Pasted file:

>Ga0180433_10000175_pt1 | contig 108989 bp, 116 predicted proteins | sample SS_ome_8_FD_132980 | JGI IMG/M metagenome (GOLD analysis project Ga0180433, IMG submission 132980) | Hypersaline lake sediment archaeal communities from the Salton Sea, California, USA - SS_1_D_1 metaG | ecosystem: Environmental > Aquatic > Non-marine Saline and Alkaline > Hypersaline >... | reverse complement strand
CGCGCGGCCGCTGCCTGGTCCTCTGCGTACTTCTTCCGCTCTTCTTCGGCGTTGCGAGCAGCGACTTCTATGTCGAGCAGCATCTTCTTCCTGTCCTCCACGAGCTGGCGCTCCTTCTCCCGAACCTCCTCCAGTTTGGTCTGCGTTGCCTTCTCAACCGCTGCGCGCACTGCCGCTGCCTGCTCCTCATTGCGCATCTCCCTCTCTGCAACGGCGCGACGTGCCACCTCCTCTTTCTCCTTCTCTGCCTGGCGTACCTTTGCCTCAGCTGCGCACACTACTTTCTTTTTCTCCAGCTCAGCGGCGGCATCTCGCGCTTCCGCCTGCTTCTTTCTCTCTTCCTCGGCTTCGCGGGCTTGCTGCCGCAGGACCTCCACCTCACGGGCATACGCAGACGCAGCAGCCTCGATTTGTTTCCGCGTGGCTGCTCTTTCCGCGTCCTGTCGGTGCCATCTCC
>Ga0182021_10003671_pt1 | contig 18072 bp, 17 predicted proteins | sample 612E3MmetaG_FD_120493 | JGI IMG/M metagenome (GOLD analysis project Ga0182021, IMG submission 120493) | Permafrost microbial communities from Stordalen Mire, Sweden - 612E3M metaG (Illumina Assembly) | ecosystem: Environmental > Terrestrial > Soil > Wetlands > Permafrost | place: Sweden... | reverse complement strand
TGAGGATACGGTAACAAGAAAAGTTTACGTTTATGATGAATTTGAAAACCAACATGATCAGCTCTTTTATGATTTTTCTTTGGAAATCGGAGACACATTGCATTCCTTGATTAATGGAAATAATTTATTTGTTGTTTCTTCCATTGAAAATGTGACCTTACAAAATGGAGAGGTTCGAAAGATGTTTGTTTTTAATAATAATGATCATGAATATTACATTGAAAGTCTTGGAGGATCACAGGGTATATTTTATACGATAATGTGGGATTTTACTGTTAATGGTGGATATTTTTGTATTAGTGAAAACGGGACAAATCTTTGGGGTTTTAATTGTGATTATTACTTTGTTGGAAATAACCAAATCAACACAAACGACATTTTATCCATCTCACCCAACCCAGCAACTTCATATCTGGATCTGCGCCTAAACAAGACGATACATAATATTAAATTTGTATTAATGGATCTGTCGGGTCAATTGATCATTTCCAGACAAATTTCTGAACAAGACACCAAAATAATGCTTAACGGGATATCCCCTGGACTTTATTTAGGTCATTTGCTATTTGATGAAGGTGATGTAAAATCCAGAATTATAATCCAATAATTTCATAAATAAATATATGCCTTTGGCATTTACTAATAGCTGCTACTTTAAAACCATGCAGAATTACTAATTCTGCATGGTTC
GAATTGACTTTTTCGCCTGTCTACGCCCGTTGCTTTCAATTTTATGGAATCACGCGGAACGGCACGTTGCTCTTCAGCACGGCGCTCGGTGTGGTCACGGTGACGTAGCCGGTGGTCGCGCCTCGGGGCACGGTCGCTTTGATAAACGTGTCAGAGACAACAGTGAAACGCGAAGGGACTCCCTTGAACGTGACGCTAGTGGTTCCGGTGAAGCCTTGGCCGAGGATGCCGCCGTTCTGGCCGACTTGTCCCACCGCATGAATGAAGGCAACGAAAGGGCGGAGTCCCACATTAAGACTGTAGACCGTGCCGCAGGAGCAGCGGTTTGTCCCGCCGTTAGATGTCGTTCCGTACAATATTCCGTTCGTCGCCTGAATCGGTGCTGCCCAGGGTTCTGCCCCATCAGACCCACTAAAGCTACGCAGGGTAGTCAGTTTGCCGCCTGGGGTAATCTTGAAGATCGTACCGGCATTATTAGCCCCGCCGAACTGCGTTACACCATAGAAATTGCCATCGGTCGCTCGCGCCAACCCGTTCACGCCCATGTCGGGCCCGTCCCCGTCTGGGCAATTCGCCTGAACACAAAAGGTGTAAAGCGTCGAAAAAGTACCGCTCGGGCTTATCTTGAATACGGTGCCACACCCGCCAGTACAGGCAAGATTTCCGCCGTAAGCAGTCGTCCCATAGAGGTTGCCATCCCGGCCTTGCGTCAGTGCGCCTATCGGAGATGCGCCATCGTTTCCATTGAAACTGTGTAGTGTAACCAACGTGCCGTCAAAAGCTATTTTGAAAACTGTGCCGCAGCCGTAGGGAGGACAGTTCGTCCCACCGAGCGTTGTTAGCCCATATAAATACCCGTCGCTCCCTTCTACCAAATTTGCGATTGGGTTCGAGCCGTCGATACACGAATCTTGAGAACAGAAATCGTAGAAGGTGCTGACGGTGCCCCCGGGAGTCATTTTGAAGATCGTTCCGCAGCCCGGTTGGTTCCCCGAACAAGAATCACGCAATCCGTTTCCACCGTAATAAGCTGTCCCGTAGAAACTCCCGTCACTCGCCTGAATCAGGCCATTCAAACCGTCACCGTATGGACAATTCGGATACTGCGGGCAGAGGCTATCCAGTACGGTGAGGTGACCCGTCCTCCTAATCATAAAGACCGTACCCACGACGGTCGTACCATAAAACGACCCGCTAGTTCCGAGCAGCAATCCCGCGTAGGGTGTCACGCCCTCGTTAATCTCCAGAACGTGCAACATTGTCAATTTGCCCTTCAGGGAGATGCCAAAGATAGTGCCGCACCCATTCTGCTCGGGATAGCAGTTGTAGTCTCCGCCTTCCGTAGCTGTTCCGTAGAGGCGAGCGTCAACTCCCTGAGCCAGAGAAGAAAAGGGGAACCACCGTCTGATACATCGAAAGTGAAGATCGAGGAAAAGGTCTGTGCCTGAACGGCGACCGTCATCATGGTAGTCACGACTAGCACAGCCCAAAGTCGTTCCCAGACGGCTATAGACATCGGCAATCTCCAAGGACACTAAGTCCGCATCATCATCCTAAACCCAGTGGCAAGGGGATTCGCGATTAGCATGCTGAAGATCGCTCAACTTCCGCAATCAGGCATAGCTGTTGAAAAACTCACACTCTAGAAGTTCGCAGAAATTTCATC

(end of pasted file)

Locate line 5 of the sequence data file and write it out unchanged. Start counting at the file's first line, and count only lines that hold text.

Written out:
GAATTGACTTTTTCGCCTGTCTACGCCCGTTGCTTTCAATTTTATGGAATCACGCGGAACGGCACGTTGCTCTTCAGCACGGCGCTCGGTGTGGTCACGGTGACGTAGCCGGTGGTCGCGCCTCGGGGCACGGTCGCTTTGATAAACGTGTCAGAGACAACAGTGAAACGCGAAGGGACTCCCTTGAACGTGACGCTAGTGGTTCCGGTGAAGCCTTGGCCGAGGATGCCGCCGTTCTGGCCGACTTGTCCCACCGCATGAATGAAGGCAACGAAAGGGCGGAGTCCCACATTAAGACTGTAGACCGTGCCGCAGGAGCAGCGGTTTGTCCCGCCGTTAGATGTCGTTCCGTACAATATTCCGTTCGTCGCCTGAATCGGTGCTGCCCAGGGTTCTGCCCCATCAGACCCACTAAAGCTACGCAGGGTAGTCAGTTTGCCGCCTGGGGTAATCTTGAAGATCGTACCGGCATTATTAGCCCCGCCGAACTGCGTTACACCATAGAAATTGCCATCGGTCGCTCGCGCCAACCCGTTCACGCCCATGTCGGGCCCGTCCCCGTCTGGGCAATTCGCCTGAACACAAAAGGTGTAAAGCGTCGAAAAAGTACCGCTCGGGCTTATCTTGAATACGGTGCCACACCCGCCAGTACAGGCAAGATTTCCGCCGTAAGCAGTCGTCCCATAGAGGTTGCCATCCCGGCCTTGCGTCAGTGCGCCTATCGGAGATGCGCCATCGTTTCCATTGAAACTGTGTAGTGTAACCAACGTGCCGTCAAAAGCTATTTTGAAAACTGTGCCGCAGCCGTAGGGAGGACAGTTCGTCCCACCGAGCGTTGTTAGCCCATATAAATACCCGTCGCTCCCTTCTACCAAATTTGCGATTGGGTTCGAGCCGTCGATACACGAATCTTGAGAACAGAAATCGTAGAAGGTGCTGACGGTGCCCCCGGGAGTCATTTTGAAGATCGTTCCGCAGCCCGGTTGGTTCCCCGAACAAGAATCACGCAATCCGTTTCCACCGTAATAAGCTGTCCCGTAGAAACTCCCGTCACTCGCCTGAATCAGGCCATTCAAACCGTCACCGTATGGACAATTCGGATACTGCGGGCAGAGGCTATCCAGTACGGTGAGGTGACCCGTCCTCCTAATCATAAAGACCGTACCCACGACGGTCGTACCATAAAACGACCCGCTAGTTCCGAGCAGCAATCCCGCGTAGGGTGTCACGCCCTCGTTAATCTCCAGAACGTGCAACATTGTCAATTTGCCCTTCAGGGAGATGCCAAAGATAGTGCCGCACCCATTCTGCTCGGGATAGCAGTTGTAGTCTCCGCCTTCCGTAGCTGTTCCGTAGAGGCGAGCGTCAACTCCCTGAGCCAGAGAAGAAAAGGGGAACCACCGTCTGATACATCGAAAGTGAAGATCGAGGAAAAGGTCTGTGCCTGAACGGCGACCGTCATCATGGTAGTCACGACTAGCACAGCCCAAAGTCGTTCCCAGACGGCTATAGACATCGGCAATCTCCAAGGACACTAAGTCCGCATCATCATCCTAAACCCAGTGGCAAGGGGATTCGCGATTAGCATGCTGAAGATCGCTCAACTTCCGCAATCAGGCATAGCTGTTGAAAAACTCACACTCTAGAAGTTCGCAGAAATTTCATC